Glass vs. Acrylic for Photography Framing

Making a decision about what type of glazing to use in a framed item causes a surprising amount of consternation. The most common question is whether to use glass or acrylic for the picture frame glazing. However, the decision really goes far beyond just glass vs. acrylic. Even seasoned framers need to evaluate the best option for every job.

First, understand the purpose of glazing. It is often the last choice made in the framing process, and some even choose to forego it. However, glazing covers and protects everything within the frame. Without it, artwork risks deterioration due to exposure to temperature changes, humidity levels, UV radiation, and even dirt and spills.

Here we examine a variety of aspects and benefits of glass and acrylic, and we lay out some pointers on making the best decision for which type of frame glazing you need.

  • Picture Frame Glass is most commonly used for inexpensive, off the shelf, ready-made frames because it is inexpensive. It often has a greenish tint though, which can affect quality when viewing the framed image.
  • The green tint seen in inexpensive glass comes from the material’s higher iron content. Perfectly clear glass is available as a “high end” material that is sometimes referred to as water white or museum glass.
  • Acrylic is used almost exclusively by mail order or Internet framing companies, because it usually will not break during shipping. It perfectly serves the needs of most normal framing applications.
  • Most acrylic glazing is about 1/10” thick, while extra clear and regular glass are about 1/16” thick.
  • At Frame Destination, we sell both glass and acrylic, but we limit the size of the glass we ship to 24×28 inches to help reduce the chance of shipping damage.
  • Acrylic is also lighter than glass, which reduces the shipping cost.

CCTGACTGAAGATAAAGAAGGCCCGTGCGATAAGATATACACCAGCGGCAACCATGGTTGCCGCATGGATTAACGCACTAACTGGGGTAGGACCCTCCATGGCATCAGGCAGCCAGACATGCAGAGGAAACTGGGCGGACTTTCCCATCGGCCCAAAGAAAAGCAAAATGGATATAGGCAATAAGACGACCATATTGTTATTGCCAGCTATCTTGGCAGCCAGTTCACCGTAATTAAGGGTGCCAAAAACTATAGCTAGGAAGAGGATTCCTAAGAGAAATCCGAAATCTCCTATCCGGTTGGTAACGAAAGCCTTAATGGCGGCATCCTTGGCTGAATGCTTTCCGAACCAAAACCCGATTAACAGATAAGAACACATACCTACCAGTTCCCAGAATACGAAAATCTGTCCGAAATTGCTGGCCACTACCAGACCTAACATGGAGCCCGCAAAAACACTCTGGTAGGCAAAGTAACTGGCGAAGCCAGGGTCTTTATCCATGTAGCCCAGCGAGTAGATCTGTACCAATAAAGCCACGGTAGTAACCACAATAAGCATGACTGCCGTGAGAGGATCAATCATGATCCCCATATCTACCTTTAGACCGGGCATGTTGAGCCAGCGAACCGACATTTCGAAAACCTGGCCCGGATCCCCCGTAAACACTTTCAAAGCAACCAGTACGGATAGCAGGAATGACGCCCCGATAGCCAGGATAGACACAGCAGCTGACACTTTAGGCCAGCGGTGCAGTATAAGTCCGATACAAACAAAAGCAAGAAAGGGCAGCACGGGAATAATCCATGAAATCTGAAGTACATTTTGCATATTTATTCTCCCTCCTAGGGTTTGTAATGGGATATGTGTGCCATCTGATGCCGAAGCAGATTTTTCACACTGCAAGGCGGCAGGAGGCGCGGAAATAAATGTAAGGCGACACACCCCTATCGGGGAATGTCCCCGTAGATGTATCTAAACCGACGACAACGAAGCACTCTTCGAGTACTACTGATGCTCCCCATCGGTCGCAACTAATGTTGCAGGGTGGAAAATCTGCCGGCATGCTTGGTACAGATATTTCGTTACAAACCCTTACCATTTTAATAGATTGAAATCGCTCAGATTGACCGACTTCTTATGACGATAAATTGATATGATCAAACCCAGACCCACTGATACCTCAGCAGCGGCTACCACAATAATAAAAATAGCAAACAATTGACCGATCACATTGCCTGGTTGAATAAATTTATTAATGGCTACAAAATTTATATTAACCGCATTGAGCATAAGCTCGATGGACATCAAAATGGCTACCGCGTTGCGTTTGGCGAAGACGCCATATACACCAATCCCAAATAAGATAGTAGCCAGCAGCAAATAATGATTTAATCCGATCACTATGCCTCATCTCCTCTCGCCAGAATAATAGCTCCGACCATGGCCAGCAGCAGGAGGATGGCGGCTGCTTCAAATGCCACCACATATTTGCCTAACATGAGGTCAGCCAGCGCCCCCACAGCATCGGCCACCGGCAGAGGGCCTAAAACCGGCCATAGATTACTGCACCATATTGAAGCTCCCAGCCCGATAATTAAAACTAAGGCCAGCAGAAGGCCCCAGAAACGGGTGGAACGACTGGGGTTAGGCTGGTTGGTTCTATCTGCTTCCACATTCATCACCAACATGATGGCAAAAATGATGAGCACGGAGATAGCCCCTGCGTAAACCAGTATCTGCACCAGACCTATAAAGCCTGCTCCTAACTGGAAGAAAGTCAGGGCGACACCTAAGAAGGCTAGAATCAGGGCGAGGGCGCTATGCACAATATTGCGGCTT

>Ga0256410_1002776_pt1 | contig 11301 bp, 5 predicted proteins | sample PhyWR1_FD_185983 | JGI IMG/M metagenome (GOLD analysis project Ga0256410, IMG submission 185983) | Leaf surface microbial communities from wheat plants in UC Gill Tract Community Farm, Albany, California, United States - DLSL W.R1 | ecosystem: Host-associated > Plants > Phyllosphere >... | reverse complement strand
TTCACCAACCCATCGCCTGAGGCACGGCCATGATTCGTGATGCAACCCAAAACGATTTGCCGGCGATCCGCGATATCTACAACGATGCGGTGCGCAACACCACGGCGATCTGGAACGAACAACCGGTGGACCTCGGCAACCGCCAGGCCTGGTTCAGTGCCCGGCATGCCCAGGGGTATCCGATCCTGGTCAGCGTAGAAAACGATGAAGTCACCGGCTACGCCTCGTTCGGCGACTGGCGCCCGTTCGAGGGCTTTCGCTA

• Acrylic glazing comes in several forms, standard (no coatings, tint, or matte finish), UV filter acrylic (blocks up to 98% of Ultraviolet radiation, which helps reduce picture fading), and non-glare (a matte finish that reduces reflection and glare, making images more easily visible in poor light).
  • Reduced ultra-violet glazing has a component that blocks UV rays from reaching art or photos, thus prolonging their life.
  • Custom frame shops mostly use glass unless the frame is larger than 32×40.
  • For larger works, many custom frame shops use acrylic glazing because glass is very heavy when cut to large dimensions. Beyond that, you have to make sure the frame can handle the weight of the glass.
  • When hanging large pieces of art, especially those with glass glazing, you must ensure the wall behind the piece is capable of supporting it. Along the same lines, the wall hanging hardware also has to be able to handle the extra weight of the chosen glazing.
  • Many museums prefer acrylic to glass, because if the glass breaks, it can slice and destroy rare artwork. This may be a consideration for galleries as well causing them, to choose acrylic over glass because of reduced liability issues. Even some home installations warrant consideration of acrylic glazing, such as for pieces hung in children’s rooms or where vibrations from closing doors or breezes from open windows may create issues.
  • Anti-glare glazing optimizes viewing of pieces under bright light conditions.
  • One drawback of acrylic glazing is cost: it is more expensive than standard glass.
  • Acrylic scratches easily, and requires some special care when cleaning and handling it. The wood pulp in paper towels is enough to scratch the surface of acrylic glazing, so cleaning should be done only using microfiber cloths.
  • Acrylic is flexible, which means it is less likely to break than glass, but this also means it may bow or bend within a frame over time.

Making the correct glazing choice for a frame requires research and an understanding of both materials. Take the time to consider the best option for each framed piece by considering size, location, and budget. For a comprehensive break down of the pros and cons of both acrylic and glass:

  1. Consult the extensive review of acrylic glazing information on our website.
  2. Read more about the benefits of acrylic glazing on one of our other blog posts.
  3. In 2013, we expanded our line of framing glass sizes to up to 24×28 sizes. To learn more about our wide array of available glass sizes, please see the new larger framing glass sizes post.
  4. Make sure you understand the importance of how to properly clean acrylic.

About the author

author

Mark Rogers is an amateur photographer and the founder of Frame Destination, Inc. In 2004 Mark realized the framing industry was not keeping up with the evolution of photography via new digital technology and started Frame Destination in his garage. Now his company has thousands of do-it-yourself framing customers across the US that it helps with its 11,000 square feet production facility in Dallas, TX.

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